Trans fat and your heart are like oil and vinegar, they just don’t mix. This fat raises bad cholesterol levels while lowering the good ones. It also increases your risk of heart disease, and ultimately sends you tumbling down to an early grave. Trans fat is mostly found in partially hydrogenated vegetable oil, which turns solid at room temperature. Restaurants tend to use this type of oil for most of their frying since it doesn’t need changing that often. So, if you’re eating out this Thanksgiving Day, be mindful of the amount of fried food you’re ordering.
Like most of us, you’ll probably be dining in with friends and family this Thanksgiving—you’re not off the hook. Trans fatty acids are found in butter, especially the good kind–that salty, creamy stick margarine that you enjoy putting in everything. You know what they say, “Butter makes it better.” Wrong, butter makes your heart cry! Additionally, trans fat is found in vegetable shortening and lard as well. These fats are often used in the cooking and baking process on Thanksgiving. As a result, foods that are naturally healthy becomes tainted with unhealthy fats.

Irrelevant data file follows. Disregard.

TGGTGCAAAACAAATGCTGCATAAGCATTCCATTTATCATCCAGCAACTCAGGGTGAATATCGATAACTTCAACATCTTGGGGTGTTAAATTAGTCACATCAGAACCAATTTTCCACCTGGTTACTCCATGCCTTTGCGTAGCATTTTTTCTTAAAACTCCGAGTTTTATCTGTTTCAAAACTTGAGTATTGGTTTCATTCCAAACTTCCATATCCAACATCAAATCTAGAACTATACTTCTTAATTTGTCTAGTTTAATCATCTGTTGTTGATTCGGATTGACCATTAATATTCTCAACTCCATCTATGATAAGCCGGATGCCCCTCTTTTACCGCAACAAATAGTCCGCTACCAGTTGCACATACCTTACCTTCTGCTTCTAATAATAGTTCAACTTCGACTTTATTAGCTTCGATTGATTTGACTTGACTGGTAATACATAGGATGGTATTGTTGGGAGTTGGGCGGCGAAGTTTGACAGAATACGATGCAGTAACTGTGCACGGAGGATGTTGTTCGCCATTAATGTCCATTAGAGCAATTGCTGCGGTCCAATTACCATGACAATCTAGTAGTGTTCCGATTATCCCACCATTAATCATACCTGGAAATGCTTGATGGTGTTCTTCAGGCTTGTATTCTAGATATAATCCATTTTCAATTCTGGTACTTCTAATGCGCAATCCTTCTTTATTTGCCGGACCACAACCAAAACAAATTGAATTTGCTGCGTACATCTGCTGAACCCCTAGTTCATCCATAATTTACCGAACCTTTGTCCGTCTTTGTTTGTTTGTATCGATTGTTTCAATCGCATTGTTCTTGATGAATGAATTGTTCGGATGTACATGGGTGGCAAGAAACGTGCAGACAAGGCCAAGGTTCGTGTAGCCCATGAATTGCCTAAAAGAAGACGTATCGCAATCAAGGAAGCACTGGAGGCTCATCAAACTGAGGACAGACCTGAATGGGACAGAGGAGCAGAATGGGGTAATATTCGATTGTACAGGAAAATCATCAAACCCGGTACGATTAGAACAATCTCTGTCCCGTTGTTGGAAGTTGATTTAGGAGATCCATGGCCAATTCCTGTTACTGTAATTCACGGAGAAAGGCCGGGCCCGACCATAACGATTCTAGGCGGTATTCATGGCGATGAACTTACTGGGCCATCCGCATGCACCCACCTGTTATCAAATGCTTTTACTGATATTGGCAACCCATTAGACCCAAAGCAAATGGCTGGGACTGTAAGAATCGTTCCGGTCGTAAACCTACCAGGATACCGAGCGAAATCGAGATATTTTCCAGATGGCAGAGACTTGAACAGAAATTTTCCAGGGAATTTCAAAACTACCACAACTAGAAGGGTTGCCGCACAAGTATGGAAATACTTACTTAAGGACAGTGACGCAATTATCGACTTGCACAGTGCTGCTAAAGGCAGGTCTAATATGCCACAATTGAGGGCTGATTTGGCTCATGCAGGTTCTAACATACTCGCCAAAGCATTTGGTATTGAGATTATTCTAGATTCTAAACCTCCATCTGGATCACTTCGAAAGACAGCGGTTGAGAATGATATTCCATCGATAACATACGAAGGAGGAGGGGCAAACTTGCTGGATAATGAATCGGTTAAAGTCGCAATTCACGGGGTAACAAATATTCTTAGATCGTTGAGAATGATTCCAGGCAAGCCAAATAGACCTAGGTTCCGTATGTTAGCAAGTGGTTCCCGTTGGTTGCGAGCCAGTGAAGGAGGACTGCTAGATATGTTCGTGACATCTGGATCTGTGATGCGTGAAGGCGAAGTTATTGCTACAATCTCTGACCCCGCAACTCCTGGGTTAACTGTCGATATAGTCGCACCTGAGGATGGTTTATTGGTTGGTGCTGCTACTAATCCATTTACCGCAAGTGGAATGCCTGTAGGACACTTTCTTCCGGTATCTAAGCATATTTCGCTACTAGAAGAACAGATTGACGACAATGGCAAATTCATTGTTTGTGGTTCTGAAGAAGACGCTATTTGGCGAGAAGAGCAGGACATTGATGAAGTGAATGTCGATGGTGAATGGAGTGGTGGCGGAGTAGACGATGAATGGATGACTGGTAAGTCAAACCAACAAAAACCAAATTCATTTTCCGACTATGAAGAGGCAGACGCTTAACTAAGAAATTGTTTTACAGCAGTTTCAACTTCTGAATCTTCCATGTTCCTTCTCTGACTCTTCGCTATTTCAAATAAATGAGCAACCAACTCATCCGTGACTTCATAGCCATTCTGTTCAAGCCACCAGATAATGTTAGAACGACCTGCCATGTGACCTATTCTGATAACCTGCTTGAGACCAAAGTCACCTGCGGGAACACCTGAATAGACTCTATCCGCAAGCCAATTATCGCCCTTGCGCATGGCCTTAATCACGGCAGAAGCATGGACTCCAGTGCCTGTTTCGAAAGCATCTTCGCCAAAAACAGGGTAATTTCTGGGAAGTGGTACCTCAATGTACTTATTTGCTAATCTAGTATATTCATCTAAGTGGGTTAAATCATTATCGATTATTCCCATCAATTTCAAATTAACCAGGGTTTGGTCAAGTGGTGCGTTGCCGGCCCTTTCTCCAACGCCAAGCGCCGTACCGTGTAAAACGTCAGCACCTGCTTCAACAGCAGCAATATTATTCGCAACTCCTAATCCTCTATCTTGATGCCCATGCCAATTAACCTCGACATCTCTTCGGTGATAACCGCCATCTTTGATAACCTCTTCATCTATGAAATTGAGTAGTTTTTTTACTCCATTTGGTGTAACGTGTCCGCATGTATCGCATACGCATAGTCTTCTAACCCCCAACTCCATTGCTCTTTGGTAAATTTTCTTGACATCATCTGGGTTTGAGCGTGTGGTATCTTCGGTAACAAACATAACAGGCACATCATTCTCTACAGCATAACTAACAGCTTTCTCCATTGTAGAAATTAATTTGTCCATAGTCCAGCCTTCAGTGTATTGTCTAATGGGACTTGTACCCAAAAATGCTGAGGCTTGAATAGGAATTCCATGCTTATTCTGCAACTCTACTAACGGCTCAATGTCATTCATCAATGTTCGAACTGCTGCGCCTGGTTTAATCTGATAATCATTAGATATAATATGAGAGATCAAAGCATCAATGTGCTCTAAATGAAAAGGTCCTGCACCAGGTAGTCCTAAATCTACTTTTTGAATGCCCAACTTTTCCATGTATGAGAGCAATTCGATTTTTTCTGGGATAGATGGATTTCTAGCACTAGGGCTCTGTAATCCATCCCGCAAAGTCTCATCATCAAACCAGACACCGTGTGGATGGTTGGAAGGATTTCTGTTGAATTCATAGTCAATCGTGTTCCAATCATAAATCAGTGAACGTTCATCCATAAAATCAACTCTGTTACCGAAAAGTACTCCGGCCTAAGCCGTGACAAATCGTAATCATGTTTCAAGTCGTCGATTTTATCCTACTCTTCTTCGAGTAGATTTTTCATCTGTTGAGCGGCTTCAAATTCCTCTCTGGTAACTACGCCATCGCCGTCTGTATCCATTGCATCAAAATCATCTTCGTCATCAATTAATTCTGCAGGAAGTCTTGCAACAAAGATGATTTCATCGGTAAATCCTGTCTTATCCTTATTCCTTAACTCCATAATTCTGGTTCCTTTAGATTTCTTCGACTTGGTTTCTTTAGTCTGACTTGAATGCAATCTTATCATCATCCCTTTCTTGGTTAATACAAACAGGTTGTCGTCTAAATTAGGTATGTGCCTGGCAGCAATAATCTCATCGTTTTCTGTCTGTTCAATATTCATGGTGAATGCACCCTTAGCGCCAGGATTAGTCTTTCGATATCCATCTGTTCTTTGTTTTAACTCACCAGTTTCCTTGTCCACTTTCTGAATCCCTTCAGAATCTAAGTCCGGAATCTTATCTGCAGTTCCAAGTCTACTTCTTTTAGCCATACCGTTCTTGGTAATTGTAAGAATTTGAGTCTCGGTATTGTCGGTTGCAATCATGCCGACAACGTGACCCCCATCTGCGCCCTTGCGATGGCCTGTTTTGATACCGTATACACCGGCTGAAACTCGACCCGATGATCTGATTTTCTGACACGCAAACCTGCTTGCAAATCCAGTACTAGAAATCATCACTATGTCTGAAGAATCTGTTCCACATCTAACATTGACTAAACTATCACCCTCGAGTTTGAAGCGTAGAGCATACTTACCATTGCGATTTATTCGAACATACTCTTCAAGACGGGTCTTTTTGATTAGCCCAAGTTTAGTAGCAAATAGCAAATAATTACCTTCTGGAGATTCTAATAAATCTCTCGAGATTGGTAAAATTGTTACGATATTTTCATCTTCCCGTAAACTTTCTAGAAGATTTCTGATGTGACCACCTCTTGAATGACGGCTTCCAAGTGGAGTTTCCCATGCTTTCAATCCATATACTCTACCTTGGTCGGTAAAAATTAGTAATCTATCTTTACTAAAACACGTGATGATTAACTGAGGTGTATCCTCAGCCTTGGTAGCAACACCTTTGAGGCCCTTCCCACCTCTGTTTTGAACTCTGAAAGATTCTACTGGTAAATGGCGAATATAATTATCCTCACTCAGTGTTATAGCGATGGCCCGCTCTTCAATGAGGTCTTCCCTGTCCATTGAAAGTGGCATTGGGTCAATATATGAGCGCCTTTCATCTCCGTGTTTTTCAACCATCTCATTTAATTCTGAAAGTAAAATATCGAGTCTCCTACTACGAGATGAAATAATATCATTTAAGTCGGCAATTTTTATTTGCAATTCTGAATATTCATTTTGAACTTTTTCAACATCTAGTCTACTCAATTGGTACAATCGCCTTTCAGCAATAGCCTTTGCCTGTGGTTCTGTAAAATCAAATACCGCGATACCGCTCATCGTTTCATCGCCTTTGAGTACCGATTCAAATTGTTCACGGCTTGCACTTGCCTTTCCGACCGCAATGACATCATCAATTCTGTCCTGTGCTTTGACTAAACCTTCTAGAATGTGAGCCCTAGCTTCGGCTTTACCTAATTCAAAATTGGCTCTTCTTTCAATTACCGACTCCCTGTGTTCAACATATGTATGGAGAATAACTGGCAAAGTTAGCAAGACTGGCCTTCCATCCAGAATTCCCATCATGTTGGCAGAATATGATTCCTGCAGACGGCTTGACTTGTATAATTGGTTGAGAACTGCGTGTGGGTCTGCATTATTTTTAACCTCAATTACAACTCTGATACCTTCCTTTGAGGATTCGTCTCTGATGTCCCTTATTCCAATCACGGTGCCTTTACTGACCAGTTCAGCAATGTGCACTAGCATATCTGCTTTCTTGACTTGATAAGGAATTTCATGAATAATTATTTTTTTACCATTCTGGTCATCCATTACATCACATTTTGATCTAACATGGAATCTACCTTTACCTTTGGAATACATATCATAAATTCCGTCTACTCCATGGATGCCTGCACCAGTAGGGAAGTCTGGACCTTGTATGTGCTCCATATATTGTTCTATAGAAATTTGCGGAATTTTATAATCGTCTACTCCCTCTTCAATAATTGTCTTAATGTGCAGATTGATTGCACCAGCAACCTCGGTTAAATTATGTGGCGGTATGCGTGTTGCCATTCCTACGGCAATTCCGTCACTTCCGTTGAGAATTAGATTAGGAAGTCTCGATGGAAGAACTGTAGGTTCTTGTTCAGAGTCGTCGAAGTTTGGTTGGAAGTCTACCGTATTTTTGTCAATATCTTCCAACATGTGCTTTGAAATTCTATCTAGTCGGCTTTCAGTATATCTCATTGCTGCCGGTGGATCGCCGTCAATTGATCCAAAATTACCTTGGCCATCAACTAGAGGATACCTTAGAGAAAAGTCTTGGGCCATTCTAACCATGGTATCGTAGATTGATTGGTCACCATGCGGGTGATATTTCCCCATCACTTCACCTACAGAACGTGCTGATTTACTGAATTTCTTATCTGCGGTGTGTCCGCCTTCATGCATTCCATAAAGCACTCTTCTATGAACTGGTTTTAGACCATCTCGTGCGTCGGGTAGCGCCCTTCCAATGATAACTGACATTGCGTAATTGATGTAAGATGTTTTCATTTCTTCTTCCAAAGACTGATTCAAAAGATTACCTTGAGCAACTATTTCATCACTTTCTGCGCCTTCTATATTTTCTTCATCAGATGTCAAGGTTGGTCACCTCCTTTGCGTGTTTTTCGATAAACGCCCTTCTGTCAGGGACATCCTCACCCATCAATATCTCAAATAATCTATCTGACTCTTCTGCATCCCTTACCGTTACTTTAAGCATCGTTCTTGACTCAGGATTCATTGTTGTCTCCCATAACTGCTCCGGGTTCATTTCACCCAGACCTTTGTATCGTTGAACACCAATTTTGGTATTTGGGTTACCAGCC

Turkey is low in fat and high in protein. It also contains vitamin B-6 and 12, iron, and potassium. Without a doubt, it’s good for us. However, when the turkey is deep fried, glazed with honey butter or drenched in lemon butter sauce, then all the health benefits get buried in fat.
‘Tis the season for all things pumpkin, and I love it. This hearty fruit (yes, fruit) is low in calories, but it keeps you full. Not only that, but it has vitamin A, it lowers blood pressure, and it’s good for your heart. Nevertheless, it’s not the healthiest choice at the Thanksgiving table when it’s made into butter laden main course and desserts.
Sweet potatoes are also an excellent source of vitamin A and they lower the risk of heart disease. But additionally, they are a good source of vitamin C, B-1, and 6, they include potassium, and are loaded with fibers that keeps you fuller for longer. Just try and steer clear of saturating them with milk and butter.
This Thanksgiving Day, keep your healthy foods healthy by changing the techniques you use to prepare them. Choose to broil, bake, boil, steam and grill instead of fry. And when fat is called for, use low or nonfat versions, and sparingly use healthy oils such as olive, sesame, and peanut oil. You can have all the “yumminess” that Thanksgiving dinners have to offer, without all the trans fat and calories.
“Beloved, I pray that all may go well with you and that you may be in good health, as it goes well with your soul.” (3 John 1:2)
How will you “Health-ti-fy” your Thanksgiving dinner on Thursday?